Thursday, February 19, 2009

exorcise those reified demons and be healed!!!!!

post to a sociology reference to this article.

That said, I do think that we owe it to our students (especially those taking soc courses) to explain to them how arbitrary a "grading system" is. I mean, why do have a 100 point scale (generally)? Where did that come from? I don't know, but I do know that it was not a command from on high and it does not represent any particular human property that can be measured with any precision (learning, knowledge, information, etc.). We forget that a 100 point scale does not mimic anything in nature; in other words, nature doesn't care about our grading scales, letter grades, IQ tests or any of the other stuff we have created over the last few millennia. Nature produces human beings which are subject to "learning" but there is no "grade" for that learning in nature other than the ability of the human being to survive. It seems that we have forgotten that grades are human creations; we have reified them so much so that we really believe that they are accurate measures of something related to humans, something that has discernable, material properties. They do not.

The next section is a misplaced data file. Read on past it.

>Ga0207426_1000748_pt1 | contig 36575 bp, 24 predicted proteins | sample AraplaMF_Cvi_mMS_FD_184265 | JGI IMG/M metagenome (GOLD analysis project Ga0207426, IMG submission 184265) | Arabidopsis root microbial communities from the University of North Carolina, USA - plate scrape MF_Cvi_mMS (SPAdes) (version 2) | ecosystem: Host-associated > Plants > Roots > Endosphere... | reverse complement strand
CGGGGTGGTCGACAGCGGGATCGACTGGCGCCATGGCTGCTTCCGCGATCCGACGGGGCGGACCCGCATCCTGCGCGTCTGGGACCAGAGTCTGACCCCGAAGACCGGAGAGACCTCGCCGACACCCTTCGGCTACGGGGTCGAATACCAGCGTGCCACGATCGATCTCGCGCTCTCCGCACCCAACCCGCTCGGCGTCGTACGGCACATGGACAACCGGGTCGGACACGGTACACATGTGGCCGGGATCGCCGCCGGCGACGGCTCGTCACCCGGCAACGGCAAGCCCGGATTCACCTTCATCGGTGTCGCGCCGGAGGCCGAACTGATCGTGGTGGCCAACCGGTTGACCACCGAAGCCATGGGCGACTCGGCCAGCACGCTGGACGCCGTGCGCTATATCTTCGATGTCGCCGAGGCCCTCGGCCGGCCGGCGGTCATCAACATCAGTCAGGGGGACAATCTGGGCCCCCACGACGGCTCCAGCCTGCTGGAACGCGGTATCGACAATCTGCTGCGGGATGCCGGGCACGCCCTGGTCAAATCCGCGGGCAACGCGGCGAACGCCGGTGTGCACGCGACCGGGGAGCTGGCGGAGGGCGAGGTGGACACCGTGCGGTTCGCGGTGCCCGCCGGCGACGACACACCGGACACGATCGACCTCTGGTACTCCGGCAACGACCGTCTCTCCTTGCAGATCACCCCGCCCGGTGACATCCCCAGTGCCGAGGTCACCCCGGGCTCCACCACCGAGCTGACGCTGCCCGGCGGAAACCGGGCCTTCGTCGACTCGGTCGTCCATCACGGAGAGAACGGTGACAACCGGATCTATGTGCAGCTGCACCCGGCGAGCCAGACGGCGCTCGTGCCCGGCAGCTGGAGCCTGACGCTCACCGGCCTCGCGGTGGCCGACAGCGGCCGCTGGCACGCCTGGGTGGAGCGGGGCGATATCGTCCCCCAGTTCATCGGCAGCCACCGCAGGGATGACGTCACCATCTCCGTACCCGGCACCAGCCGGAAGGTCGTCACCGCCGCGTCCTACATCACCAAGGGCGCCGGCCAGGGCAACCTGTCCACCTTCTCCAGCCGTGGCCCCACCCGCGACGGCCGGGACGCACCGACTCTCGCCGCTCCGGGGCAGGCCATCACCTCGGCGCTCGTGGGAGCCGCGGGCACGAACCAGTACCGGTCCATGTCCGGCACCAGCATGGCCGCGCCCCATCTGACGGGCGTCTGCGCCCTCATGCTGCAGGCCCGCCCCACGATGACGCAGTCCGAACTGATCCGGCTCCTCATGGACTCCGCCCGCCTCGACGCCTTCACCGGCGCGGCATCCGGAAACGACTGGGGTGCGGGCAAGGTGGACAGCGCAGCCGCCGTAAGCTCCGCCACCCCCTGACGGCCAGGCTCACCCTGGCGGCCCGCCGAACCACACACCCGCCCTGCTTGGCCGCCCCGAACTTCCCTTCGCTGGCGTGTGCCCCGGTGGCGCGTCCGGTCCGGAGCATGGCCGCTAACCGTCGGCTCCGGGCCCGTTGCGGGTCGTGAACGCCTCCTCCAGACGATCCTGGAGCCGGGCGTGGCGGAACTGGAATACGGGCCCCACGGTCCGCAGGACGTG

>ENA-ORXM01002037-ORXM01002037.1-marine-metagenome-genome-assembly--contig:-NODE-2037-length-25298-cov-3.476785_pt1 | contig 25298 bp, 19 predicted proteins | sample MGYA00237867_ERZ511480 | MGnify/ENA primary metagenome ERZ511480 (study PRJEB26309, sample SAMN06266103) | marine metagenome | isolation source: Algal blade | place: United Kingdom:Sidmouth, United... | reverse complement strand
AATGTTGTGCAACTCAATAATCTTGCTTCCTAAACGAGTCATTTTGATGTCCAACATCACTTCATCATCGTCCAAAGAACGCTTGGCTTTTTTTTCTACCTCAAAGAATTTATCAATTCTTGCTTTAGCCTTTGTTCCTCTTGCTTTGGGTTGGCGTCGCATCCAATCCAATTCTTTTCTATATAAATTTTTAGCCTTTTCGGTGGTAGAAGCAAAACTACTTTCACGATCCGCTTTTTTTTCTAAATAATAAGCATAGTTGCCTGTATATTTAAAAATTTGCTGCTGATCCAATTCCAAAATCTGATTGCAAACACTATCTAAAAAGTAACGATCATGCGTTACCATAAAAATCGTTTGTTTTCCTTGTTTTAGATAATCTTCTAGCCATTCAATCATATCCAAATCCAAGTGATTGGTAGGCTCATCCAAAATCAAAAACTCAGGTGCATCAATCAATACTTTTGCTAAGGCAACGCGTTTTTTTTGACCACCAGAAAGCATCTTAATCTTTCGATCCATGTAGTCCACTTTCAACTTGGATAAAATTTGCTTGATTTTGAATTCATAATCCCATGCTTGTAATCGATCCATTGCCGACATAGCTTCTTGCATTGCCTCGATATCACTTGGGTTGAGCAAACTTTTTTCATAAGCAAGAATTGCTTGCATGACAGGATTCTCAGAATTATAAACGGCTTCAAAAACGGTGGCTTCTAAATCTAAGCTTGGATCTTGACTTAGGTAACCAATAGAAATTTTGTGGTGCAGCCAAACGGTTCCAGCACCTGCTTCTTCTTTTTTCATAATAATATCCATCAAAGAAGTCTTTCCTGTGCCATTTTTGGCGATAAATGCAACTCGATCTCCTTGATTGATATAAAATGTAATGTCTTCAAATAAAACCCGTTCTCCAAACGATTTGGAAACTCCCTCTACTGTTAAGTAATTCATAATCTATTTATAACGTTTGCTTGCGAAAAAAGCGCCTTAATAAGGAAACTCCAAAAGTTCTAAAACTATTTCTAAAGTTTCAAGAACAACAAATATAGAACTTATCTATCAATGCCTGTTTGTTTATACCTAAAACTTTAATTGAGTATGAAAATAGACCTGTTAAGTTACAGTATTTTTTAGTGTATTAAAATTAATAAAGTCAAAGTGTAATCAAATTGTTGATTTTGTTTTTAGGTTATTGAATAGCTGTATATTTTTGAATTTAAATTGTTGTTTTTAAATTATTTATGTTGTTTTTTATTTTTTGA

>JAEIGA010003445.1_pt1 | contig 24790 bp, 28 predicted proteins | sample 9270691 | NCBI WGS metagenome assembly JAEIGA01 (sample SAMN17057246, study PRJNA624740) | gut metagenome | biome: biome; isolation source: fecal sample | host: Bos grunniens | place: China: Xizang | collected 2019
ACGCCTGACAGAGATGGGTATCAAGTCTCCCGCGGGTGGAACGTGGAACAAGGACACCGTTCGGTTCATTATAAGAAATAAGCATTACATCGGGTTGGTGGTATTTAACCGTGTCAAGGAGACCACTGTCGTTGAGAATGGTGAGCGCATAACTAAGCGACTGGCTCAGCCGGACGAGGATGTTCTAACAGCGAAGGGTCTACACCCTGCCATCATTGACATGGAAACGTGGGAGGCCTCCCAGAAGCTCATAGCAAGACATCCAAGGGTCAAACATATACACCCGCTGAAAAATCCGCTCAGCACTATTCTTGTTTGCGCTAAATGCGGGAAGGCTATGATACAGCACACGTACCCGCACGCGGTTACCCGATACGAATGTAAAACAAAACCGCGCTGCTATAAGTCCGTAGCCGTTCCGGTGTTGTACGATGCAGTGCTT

If you stop and think about it, how do we know that our students have learned anything? We "know" because they are able to respond a certain way (by answering questions, "correctly," i.e., presumably differently than that would have absent our "teaching"). In other words, it is a behavioral indication. We presume (without any empirical evidence) that this behavioral indicator is representative of some kind of immaterial property of the brain/human called intelligence, learning, knowledge, etc. These things are not amenable to empirical investigation as they have no material properties; like many of our colleagues in other behavioral/social sciences, however, we are pretty much convinced that they DO exist. This is our error.

I understand that we have an expectation of students getting an "education" (whatever that is and however that manifests behaviorally), but I think many students are savvy enough to know that there is a particular, material object that is going to provide them with tangible benefits that may far outweigh whatever it is that they learned in school and that is, of course, the diploma...a piece of paper that we have reified as yet another object that supposedly is evidence of something called an "education." Is that a bad thing? I don't know. I do think that we have an obligation to discuss these things (including "grading systems") with our students, however.

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